free web hosting | website hosting | Business Hosting Services | Free Website Submission | shopping cart | php hosting
Home View all cases View by continent Europe Australia and the Pacific Ocean Latin America and the Caribbean Asia Africa

Richard James Edwards

Missing since February 1st, 1995 from London, UK

Personal information
Birthdate: 1967-1968
Age at disappearance:
short brown
dark brown
Extra information:
Very thin. Pale complexion. Richard may use the alias of "Richey James". He has 4 tattoos, one of which bears the words: I'll surf this beach
WAT case #: ukM004
Click to enlarge

Circumstances of disappearance

Richard Edwards, former rhythm guitarist for the Manic Street Preachers was last seen leaving the Embassy hotel in Bayswater Road, London W2, at 7 am on February 1st, 1995. He drove off in his car which was discovered by Avon and Somerset police at the Severn Bridge service station at Aust, on the English side of the bridge, on February 17th, 1995. They could not say how long the car had been there, and found nothing inside it to give any indication as to Richey's whereabouts.

It's thought he briefly returned to his flat in Cardiff before disappearing. Richey went missing on the day he was due to fly to New York with fellow-Manic James Dean Bradfield for a few days' promotional work. The next day he was reported missing at 10 am by band manager Martin Hall.

Behind him, in hotel room 516, he left a packed suitcase, toiletries, a bottle of Prozac and, in the center of his unmade bed, a carefully wrapped box with small quotes stuck to the side. Next to the box was a three-word note saying 'I Love You'. This was for a 19-year-old London girl, Jo, Edwards' unrequited love. Edwards frequently exchanged presents with her, though their relationship was platonic.

He is still believed to be in possession of his silver Vauxhall Cavalier motor car registration number L5 19 HKX. Richey is known to have shaved his head a couple of weeks prior to his disappearance.

Graham Edwards, Richey's father, runs a high street hairdressing salon in the small mining town of Blackwood, near Newport, Gwent. He told Red Dragon Radio interviewer Adrian Masters: "Well, all we know is that he [Richey] left the Embassy Hotel in London on the first of the month and he left without giving any reason, and just sort of disappeared into thin air."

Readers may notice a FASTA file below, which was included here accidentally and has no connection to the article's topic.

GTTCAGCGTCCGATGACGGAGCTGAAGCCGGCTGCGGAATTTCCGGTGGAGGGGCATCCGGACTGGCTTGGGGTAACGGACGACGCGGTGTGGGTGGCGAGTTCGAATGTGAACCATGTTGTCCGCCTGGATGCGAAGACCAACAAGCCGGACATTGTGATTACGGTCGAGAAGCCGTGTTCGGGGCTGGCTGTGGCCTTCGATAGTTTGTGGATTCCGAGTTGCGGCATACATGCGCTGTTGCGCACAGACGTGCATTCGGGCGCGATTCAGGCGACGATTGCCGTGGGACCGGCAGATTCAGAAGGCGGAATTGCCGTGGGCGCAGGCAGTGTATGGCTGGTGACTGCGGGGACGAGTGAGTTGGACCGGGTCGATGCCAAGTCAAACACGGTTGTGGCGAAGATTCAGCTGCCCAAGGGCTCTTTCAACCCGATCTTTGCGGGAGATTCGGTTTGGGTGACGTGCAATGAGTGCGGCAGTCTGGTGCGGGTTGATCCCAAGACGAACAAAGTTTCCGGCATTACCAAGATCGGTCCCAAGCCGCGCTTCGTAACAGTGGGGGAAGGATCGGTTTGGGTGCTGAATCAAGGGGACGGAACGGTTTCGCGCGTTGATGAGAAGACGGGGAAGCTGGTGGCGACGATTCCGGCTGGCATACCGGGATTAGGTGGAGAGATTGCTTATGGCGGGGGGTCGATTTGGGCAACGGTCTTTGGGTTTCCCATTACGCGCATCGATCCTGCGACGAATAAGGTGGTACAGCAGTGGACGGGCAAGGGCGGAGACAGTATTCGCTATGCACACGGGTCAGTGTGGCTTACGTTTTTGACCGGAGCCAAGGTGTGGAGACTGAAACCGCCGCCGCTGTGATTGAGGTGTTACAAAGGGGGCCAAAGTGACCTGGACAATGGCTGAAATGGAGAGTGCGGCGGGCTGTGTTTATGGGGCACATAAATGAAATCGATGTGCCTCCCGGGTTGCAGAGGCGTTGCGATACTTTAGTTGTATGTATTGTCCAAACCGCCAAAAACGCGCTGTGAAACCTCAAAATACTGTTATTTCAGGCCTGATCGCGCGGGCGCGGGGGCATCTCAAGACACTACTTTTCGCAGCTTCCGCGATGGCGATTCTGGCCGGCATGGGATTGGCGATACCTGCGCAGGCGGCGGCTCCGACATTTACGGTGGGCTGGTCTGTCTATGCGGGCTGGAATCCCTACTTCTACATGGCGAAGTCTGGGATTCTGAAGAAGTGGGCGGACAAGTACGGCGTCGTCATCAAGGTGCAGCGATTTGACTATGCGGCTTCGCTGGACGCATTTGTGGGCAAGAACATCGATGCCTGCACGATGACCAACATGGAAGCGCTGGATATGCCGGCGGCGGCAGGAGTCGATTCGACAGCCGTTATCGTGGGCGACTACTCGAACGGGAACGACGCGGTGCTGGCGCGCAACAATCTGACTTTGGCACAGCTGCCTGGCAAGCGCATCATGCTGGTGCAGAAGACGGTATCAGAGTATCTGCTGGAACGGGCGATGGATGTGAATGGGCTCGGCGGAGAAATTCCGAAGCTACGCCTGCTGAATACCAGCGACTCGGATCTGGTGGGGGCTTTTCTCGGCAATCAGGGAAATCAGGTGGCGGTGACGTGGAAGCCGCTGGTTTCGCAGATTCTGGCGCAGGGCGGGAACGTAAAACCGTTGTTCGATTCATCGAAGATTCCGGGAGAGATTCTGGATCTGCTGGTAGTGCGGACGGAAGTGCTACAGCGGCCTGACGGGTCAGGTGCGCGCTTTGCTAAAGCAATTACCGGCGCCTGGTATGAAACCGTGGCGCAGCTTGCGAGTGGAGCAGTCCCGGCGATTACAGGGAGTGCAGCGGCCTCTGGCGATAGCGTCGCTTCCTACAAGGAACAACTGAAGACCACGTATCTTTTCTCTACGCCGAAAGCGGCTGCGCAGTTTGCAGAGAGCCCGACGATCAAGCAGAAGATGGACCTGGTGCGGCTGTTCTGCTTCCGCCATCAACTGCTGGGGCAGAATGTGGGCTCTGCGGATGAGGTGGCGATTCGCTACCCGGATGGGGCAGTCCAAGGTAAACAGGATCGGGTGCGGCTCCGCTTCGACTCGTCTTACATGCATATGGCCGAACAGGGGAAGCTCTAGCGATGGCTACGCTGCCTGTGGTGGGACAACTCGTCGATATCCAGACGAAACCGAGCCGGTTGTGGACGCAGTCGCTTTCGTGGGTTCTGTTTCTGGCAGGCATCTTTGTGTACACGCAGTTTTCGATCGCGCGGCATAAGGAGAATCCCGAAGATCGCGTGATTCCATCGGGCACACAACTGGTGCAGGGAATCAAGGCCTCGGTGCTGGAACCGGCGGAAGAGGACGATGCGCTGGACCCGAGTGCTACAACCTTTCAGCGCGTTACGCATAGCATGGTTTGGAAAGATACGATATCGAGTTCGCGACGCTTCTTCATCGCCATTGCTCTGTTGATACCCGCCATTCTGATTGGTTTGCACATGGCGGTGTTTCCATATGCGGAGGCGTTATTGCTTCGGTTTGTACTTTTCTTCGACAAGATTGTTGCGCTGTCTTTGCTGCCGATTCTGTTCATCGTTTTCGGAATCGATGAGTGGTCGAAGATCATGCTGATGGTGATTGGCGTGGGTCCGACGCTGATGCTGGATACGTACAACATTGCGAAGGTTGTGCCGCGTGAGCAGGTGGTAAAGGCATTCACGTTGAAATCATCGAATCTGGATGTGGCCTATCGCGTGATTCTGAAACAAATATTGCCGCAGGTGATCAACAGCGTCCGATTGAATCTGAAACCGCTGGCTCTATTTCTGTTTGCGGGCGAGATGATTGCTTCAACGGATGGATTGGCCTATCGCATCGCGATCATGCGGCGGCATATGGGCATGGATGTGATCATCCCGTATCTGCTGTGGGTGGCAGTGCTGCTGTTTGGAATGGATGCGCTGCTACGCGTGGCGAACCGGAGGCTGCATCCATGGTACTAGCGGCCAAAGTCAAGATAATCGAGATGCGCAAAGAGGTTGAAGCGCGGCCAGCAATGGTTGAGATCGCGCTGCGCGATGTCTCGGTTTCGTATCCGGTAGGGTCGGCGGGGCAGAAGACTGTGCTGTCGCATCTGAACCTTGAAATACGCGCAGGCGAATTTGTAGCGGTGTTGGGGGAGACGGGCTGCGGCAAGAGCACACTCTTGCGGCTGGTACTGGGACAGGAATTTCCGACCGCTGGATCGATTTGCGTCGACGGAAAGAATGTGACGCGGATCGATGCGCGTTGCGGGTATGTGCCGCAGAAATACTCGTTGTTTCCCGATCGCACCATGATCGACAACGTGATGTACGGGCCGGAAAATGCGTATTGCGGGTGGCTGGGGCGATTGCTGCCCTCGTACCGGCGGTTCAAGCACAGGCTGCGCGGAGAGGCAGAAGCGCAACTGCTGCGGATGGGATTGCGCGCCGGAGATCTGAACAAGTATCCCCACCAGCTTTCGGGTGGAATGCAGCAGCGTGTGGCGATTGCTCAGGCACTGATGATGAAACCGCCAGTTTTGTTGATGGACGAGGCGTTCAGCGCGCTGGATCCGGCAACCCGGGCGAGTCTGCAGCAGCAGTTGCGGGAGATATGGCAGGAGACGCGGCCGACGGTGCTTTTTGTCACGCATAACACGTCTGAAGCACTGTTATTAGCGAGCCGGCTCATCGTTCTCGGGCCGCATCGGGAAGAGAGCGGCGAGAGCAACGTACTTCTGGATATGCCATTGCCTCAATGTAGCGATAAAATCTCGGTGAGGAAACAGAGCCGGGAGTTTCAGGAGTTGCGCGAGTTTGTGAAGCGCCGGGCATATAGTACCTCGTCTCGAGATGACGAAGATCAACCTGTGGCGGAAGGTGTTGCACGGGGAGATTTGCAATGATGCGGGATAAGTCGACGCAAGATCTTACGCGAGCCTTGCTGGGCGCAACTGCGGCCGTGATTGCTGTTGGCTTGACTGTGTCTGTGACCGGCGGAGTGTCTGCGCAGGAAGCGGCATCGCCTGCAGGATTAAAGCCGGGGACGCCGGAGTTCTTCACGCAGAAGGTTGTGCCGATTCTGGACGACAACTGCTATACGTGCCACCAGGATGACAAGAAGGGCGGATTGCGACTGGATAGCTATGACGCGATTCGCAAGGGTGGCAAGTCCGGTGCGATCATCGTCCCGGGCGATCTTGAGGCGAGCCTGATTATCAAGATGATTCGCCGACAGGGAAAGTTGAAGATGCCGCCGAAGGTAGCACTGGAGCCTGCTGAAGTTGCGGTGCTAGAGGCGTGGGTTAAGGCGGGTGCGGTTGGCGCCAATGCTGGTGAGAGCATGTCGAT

Replying to a reference to Richey's struggles with depression and emotional problems, Mr Edwards said: "Well, obviously everyone in the family's concerned, and we just want to get in touch with him to know that he is OK... "We've phoned all his friends and all the acquaintances that we can think of... nobody seems to be in touch with him at all." Not even in the band? "No, no, no. And they're all very concerned also."

Mr Edwards concluded: "All I'd like to say is, Richey, if he's listening, please get in touch, just a phone call or a postcard just to let us know you're alright. If he needs time to be on his own, then that's OK with everybody, but if he does have a problem that we can help with, he'll have a strong support from his family and also from the band, Nick, James and Sean." The message was reiterated by the Manics' bassist Nicky Wire who was quoted on Ceefax saying: "If Richey doesn't want to come back that's fine. We just want him to give us a call or send us a postcard."

A statement issued by the band, also on February 15, said: "Richard's family, the band and management are unavailable for comment, and we would like to ask you to respect their privacy, and for your help and sensitivity regarding this matter." On February 16, the Welsh police said that while there was still no news of Richey, they had "no evidence" to suspect that he had come to harm. After the discovery of the car, the police were said to be "keeping an open mind".

A spokeswoman for the Manics said that their management had been in contact with Richey's family from the day he went missing. The band had been in rehearsal for a couple of days before that. Richey and James had stayed on at the Embassy hotel, prior to their proposed departure to the United States for promotional purposes on February 1st. "They were only going to go over for a few days or a week," said their spokeswoman. "Then they were coming back, and the whole band was going back out together later to tour." That American tour was called off. Richey's disappearance came to light when he failed to meet James for the trip to the airport. "There wasn't any huge panic at that point," said the spokeswoman. "It seemed weird, but everybody thought maybe he didn't want to go, or he'd just gone out, or something."